The diagnosis of MMD requires detection of steno-occlusive changes in the ICA either by CTA, MRA, or cerebral angiography. In patients with unilateral stenosis, cerebral angiography is needed for definitive diagnosis, while bilateral cases can be promptly diagnosed with either CTA or MRA. Cerebral angiography is more sensitive than CTA to show small saccular aneurysms and collateral moyamoya vessels that is why cerebral angiography is considered the gold standard in diagnosis of MMD [10]. Angiographic staging of the MMD was described by Suzuki and Takaku [11] to represent the natural course of the angioarchitecture in affected patients. Although Suzuki’s angiographic staging explains compensatory mechanisms of ischemic changes, it is not able to reflect the severity of the MMD. Recently, Czabanka et al. [12] described more specific grading criteria which allow to stratify angiographic severity and clinical symptomatology in MMD patients. There are no remarkable specific CSF changes in patients with MMD. Electroencephalography (EEG) appearances can be abnormal but are usually nonspecific. Infectious processes and primary central nervous system vasculitis should be in the main differential diagnosis. All rheumatologic workups were negative including CSF analysis.

Currently, the pathophysiological mechanisms of MMD are mainly unknown. Investigators described genetic factors and inflammatory changes as the two most representative mechanisms. Recent genetic studies pointed RNF213 as an important susceptibility gene of MMD. A big study on zebrafish vasculature showed that RNF213 is involved in a novel signaling pathway in intracranial angiogenesis [13]. Further studies are needed to explain how the mechanisms of RNF213 mutations are leading to clinical features of MMD. In addition to underlying genetic factors, angiogenesis and vasculogenesis-related inflammatory and autoimmune factors seem to be contributing to the pathophysiology of MMD. Masuda et al. [14] detected intimal hyperplasia of brain vasculature caused by macrophages and T lymphocytes. In light of the current studies, one single mechanism is unable to explain MMD pathogenesis, and further studies are needed.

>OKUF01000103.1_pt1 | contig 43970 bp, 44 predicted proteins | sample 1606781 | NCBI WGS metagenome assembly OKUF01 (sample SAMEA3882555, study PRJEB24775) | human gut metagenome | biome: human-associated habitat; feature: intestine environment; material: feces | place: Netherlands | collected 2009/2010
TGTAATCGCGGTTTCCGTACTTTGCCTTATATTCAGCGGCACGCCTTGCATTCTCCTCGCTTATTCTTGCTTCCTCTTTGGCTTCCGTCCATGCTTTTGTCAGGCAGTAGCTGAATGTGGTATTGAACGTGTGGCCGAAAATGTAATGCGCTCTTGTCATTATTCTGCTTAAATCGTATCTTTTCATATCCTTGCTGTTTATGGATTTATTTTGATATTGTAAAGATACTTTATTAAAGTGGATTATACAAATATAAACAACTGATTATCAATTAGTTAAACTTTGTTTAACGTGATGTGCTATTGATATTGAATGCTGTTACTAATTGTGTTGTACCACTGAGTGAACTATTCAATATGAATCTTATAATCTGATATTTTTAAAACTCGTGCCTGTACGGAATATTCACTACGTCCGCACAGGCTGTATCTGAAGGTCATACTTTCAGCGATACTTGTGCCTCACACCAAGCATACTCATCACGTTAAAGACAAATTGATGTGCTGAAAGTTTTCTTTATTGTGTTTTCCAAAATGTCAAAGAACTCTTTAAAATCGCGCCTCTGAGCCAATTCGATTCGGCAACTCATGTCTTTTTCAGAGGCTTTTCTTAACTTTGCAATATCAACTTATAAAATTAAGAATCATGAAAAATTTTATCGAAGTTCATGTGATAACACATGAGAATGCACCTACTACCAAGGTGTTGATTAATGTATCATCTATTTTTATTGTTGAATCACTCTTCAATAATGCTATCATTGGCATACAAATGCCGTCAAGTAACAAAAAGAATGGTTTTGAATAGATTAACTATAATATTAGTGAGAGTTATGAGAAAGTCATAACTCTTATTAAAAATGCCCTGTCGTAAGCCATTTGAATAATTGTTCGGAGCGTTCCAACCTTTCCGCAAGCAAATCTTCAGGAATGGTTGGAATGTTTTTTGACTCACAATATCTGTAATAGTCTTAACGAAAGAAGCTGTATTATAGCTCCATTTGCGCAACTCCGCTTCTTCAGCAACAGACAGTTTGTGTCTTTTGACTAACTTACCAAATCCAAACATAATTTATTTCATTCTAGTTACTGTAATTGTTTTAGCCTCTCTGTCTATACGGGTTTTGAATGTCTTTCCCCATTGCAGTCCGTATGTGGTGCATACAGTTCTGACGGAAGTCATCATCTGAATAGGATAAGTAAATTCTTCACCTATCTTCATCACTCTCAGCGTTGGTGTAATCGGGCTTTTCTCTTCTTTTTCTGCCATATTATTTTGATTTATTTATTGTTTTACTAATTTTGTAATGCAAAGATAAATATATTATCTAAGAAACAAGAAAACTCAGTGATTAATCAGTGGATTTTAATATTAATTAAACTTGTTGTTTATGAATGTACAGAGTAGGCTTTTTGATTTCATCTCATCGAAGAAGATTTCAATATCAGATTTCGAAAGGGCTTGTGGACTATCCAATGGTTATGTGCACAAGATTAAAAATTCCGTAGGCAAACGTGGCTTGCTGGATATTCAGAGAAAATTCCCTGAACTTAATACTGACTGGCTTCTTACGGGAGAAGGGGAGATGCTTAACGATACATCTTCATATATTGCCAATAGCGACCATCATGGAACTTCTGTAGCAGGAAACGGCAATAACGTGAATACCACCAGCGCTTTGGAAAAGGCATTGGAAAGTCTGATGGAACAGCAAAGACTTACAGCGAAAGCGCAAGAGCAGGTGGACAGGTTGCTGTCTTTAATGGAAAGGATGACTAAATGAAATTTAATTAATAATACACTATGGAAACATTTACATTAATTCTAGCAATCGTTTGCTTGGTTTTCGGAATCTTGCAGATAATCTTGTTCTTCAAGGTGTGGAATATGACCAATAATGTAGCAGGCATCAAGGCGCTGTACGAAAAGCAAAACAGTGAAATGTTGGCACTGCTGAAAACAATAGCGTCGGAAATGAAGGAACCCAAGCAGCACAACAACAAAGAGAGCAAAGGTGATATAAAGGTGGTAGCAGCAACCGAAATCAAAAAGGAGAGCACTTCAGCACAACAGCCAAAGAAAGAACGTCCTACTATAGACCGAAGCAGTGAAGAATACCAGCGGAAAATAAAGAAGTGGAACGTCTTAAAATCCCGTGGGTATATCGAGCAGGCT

Unfortunately, there is no definitive treatment described in the literature shown to reverse the intracranial vasculopathy of MMD. Due to the progressive nature of MMD, the prognosis is poor. Current studies show that, within the first year of diagnosis of MMD, the risk of recurrent stroke was approximately 18% but decreased to 5% per year henceforth [7, 15]. Currently, treatment strategies are focused on treating symptoms and halting progression of arteriopathy. The guidelines recommend the use of antiplatelet agents in acute and symptomatic chronic phase patients except in those who present with hemorrhage [16]. The surgical indications and timing of revascularization for MMD have not been established well. Revascularization surgery aims toward improving brain perfusion to prevent recurrent strokes. Due to a wide variety of disease presentation, the decision of revascularization surgery should be specific to each individual’s condition. In our case, due to satisfactory response to initial medical management, we did not consider surgical intervention.

4. Conclusion

MMD is a multifactorial, complex, and progressive cerebrovascular occlusive disease that has mainly unknown etiology. Since the diagnosis of MMD is rapidly increasing worldwide, we highly suggest considering MMD as a differential diagnosis in Western countries, especially in young patients who present with progressive cerebrovascular events. Long-term close follow-up is crucial to minimize the risk of future cerebrovascular events and improve outcomes.

Conflicts of Interest

The authors declare that there are no conflicts of interest.

Authors’ Contributions

S.Y.G. involved in diagnostic steps and interpreting results. K.J. participated in writing up of the manuscript and editing.